At NCAA football’s Alamo Bowl, Oregon was heading for a blow out as it led the game 31 to 0 at the half. Their opponent, nationally-ranked TCU, was a capable team. The team was most likely shaken up by the loss of their starting quarterback and key wide receiver.
It’s easy to fall into defeat mode when behind by that many points.
TCU didn’t give up.
During halftime, TCU head coach Gary Patterson changed his shirt. And changed the Horned Frogs’ attitude along with it. They scored early in the second half and went on to win in triple overtime.
They never, ever quit.
This comeback tied for the largest in NCAA college football bowl game history.
Did changing from a black to a purple shirt magically improve a team’s attitude? Whatever they did during halftime paid off. The team returned to the field with a different attitude. And that attitude changed the game.
Owning a business isn’t much different.
The attitude difference
Beating the competition requires skill and attitude. First, you need skill to be able to play the game. People who don’t have the skill for a sport can’t win even with the right attitude. However, it’s possible not to be as skilled as the opposing team and win the game.
Attitude can help the underdog gain the edge. Many thought Super Bowl 50 was going to be a snoozer. The heavily favored Carolina Panthers had a superior offense and strong defense. Denver Broncos had a quarterback past his prime who didn’t run much.
In fact, the age gap between the two quarterbacks was the widest ever at 13 years and 48 days.
The Broncos maximized their top notch defense to crush the Panthers’ offense. Carolina never led and a defensive player won MVP of the game.
You can love the business. But every job — dream jobs included — has rough days. The Panthers certainly had a bad day at the office at Super Bowl 50.
Running a business takes more than having enough cash, the right people, and high quality service. It also requires attitude.
Don’t let wild stock market and the possibility of a recession become your reality. Many businesses continue to thrive. They thrived during past recessions. You don’t hear about them on the news because there’s no drama. The news rarely reports happy stories unless there’s an angle they can exploit.
Two businesses — two outcomes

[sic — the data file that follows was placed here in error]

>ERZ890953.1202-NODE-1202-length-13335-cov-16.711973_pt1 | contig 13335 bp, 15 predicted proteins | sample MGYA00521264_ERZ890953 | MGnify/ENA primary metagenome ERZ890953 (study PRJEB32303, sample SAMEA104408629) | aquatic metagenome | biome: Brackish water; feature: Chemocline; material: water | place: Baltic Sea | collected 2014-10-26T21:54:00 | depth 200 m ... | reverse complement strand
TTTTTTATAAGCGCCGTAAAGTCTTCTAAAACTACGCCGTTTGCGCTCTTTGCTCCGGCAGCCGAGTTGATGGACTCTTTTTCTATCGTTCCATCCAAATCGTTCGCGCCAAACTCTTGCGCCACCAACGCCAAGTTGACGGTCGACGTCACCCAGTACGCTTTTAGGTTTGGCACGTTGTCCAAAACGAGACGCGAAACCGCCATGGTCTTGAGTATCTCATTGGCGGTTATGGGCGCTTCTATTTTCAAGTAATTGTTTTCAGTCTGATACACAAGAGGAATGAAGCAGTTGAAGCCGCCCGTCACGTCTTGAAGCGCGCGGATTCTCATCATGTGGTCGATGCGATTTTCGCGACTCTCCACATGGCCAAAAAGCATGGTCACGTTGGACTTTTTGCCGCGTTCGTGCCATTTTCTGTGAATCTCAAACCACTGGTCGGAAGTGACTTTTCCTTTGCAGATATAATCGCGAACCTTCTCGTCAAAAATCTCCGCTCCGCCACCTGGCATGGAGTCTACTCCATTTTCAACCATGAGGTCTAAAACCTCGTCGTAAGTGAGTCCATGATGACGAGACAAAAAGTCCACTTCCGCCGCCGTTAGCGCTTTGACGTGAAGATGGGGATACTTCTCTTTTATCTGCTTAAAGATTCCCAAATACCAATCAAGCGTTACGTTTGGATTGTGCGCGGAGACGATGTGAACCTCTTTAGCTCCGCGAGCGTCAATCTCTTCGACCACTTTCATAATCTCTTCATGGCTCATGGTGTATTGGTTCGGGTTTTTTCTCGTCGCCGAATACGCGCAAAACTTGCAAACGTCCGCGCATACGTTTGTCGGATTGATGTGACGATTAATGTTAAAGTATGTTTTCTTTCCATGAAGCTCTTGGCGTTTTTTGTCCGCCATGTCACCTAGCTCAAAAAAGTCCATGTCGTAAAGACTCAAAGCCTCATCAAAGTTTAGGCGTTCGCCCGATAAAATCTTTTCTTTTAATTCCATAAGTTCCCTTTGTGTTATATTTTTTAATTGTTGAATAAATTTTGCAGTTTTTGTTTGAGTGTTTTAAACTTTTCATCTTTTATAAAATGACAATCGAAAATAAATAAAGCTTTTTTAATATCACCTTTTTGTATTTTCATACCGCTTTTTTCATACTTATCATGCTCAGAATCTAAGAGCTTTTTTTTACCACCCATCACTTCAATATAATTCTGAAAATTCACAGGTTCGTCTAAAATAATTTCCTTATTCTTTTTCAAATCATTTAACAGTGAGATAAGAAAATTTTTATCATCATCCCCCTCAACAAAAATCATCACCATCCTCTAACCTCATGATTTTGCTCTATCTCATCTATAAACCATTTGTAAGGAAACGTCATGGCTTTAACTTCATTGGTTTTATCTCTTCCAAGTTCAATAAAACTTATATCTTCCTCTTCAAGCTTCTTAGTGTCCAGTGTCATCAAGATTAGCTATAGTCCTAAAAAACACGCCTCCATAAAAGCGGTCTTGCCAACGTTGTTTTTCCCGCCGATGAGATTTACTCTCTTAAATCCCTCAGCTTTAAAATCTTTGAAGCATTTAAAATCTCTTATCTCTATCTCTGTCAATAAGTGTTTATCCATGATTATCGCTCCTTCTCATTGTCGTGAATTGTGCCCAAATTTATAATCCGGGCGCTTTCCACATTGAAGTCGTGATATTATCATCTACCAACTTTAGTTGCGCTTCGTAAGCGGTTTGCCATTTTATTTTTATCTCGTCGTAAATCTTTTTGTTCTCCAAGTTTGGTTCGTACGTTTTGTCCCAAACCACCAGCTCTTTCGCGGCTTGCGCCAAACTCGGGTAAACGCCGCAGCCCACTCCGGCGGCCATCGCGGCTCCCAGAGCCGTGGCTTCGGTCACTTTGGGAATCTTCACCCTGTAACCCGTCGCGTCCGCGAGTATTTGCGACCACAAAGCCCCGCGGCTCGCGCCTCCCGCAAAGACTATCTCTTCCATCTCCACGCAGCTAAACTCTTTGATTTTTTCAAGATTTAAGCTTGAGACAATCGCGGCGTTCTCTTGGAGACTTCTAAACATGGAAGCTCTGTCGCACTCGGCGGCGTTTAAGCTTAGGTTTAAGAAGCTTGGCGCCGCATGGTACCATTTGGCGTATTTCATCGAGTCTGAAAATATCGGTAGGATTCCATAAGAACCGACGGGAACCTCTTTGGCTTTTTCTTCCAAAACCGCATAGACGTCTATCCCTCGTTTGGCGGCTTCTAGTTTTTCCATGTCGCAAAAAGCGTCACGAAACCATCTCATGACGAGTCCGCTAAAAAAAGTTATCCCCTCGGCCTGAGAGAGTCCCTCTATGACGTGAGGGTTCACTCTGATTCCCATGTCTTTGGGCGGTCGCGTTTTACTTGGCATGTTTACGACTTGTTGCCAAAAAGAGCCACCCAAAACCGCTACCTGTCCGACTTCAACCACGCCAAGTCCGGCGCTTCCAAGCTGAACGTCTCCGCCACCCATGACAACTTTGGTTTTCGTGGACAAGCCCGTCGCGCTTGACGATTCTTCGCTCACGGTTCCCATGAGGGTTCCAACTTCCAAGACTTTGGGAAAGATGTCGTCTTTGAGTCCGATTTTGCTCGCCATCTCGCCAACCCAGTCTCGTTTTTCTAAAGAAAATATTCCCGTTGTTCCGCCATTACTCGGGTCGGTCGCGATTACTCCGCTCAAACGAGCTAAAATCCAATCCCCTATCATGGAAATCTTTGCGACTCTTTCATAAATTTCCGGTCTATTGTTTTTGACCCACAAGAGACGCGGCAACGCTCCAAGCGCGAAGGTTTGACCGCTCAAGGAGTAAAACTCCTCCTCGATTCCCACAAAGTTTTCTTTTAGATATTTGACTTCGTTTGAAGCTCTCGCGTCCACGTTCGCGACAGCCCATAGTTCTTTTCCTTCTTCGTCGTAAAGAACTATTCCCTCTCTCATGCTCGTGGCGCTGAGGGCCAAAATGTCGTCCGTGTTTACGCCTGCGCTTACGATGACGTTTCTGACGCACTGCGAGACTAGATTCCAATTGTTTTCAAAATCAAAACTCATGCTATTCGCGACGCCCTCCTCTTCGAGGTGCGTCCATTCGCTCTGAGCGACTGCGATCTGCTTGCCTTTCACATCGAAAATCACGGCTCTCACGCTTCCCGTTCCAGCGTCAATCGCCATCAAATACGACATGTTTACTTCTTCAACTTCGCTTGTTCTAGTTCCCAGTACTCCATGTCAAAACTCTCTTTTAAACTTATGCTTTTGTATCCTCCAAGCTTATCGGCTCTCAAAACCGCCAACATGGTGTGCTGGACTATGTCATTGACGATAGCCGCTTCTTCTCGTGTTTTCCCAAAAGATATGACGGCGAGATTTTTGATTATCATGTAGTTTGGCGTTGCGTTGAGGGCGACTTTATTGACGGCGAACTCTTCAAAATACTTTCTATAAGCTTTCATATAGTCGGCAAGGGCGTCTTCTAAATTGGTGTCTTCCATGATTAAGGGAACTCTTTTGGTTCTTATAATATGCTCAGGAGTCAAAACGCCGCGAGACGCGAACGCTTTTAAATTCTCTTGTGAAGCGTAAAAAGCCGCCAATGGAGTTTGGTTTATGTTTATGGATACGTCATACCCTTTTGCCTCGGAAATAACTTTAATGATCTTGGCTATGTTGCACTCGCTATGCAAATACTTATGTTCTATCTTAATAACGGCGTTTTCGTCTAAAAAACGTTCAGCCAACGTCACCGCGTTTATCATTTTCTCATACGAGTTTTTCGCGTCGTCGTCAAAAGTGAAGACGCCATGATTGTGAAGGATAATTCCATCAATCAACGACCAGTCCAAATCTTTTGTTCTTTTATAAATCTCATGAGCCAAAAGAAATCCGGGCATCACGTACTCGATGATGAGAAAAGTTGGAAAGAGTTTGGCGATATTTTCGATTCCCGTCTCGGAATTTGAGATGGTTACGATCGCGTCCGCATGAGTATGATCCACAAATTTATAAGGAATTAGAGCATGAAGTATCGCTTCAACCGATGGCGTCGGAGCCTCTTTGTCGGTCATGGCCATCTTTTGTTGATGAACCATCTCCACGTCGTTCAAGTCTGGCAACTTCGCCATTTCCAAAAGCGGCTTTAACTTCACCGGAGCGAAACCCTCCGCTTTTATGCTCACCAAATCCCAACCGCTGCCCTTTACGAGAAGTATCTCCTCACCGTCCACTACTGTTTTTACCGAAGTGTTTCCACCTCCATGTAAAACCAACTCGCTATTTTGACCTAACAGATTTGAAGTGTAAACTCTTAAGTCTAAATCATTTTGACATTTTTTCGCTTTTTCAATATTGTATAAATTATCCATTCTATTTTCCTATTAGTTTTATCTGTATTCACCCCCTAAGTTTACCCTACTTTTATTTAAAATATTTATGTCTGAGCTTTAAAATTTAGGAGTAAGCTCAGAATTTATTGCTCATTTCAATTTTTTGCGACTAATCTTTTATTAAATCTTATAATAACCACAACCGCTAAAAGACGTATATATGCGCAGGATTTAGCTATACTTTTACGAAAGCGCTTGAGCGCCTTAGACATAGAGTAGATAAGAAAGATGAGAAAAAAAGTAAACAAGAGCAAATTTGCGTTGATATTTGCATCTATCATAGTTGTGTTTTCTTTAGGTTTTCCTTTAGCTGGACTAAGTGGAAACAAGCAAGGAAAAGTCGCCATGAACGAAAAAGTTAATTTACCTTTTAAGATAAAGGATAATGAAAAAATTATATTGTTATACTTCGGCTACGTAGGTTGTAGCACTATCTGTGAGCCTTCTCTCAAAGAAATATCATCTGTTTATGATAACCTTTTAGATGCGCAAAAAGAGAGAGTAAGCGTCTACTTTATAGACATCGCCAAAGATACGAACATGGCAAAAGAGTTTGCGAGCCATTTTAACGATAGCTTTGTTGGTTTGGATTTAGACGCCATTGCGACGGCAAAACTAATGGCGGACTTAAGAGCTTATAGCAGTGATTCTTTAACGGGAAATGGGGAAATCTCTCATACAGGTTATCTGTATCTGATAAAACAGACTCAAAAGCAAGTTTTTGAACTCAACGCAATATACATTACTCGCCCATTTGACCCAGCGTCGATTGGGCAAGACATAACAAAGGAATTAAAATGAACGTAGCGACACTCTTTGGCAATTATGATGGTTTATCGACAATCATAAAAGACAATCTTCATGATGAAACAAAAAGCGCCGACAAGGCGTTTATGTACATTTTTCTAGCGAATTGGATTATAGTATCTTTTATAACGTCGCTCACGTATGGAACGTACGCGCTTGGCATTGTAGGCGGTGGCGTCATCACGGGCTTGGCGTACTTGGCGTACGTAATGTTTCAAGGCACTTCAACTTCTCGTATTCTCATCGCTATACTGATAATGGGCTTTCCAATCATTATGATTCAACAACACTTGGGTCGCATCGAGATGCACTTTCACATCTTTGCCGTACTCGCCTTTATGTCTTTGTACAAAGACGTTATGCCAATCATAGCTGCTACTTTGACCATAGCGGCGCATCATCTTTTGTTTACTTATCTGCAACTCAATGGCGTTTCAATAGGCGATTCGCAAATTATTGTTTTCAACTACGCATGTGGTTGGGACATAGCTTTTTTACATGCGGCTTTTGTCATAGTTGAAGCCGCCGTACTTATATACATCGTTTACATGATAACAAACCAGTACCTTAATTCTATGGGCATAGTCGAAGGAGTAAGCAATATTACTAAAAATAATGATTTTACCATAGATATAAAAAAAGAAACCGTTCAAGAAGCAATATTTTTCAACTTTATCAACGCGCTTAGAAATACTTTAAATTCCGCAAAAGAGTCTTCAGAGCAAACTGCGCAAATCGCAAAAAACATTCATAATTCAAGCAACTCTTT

Consider two competitors in the same industry and city. They’re a prime example that you can have everything in common and have a different outcome.
The owner of one business feels down and complains constantly about the economy, the climbing prices, and on and on. The other owner accepts whatever cards dealt to him and does the best he can to play them well.
There’s no question who is more successful.
Adopt the gloom and doom approach, and you can count on your competitors showing you up.
You’re responsible for your attitude. It’s contagious. Get mad at people, they’ll quickly adopt a bad attitude. Smile at people and they smile back.
7 things you can do for a can do attitude
How can you stay enthusiastic when you work long days, deal with cash flow problems, chase down payments, and struggle to make payroll?
Next time you have a challenging day and need to change your shirt at halftime, use these seven tips to stay at the top of your game or stage your comeback.
1. Remember why you’re in the business
A person who starts a business because it’s a sure thing isn’t going to last long. Without passion, the work will quickly become a chore. No matter how much you love the business, your passion will barely flicker at times. Spark it by remembering why you got into the business.
2. Follow up
Many businesses lose out on opportunities because they don’t follow up in a timely manner. Following up is the most important marketing tactic.
3. Adapt as needed
Unexpected things happen. The market changes. Staying flexible and adapting to change on the spot will give you a leg up on your competition.
4. Accept setbacks as a learning experience.
If you don’t fail, how do you find better ways of doing things? There’s no do over. Learn from it and move forward. Dwelling on mistakes accomplishes one thing: wastes time you could spend doing something about it.
5. Take care of yourself
Make time for your family and hobbies. It’s good for the business and everyone around you. “If mama ain’t happy, ain’t nobody happy” also applies to a company’s bosses.
6. Cut back on news consumption
Struggling to shake off the constant influx of bad news? Remember attitude is infectious. The news reports bad things … you’ll feel bad, too.
This doesn’t mean you have to quit watching or reading the news. Moderation’s good. Do something enjoyable after you catch the news so you can shake off whatever virus you caught from the depressing news reports.
7. Give value to customers
When you serve customers and provide them with value, they’re more likely to stick with you and refer you to others. which can grow your business. Keeping customers is simpler and cheaper than finding new ones.
Just like the weather these days, the market will keep right on going up and down. You can’t control the weather or stock market, but you can control how you respond to it. The same goes for business or being way behind in a game. Apply these tips and you’ll stay motivated to help you surge ahead of your competitors.
Attitude is contagious. What do you want your team’s attitude to be?
Image credit: Danny Molyneux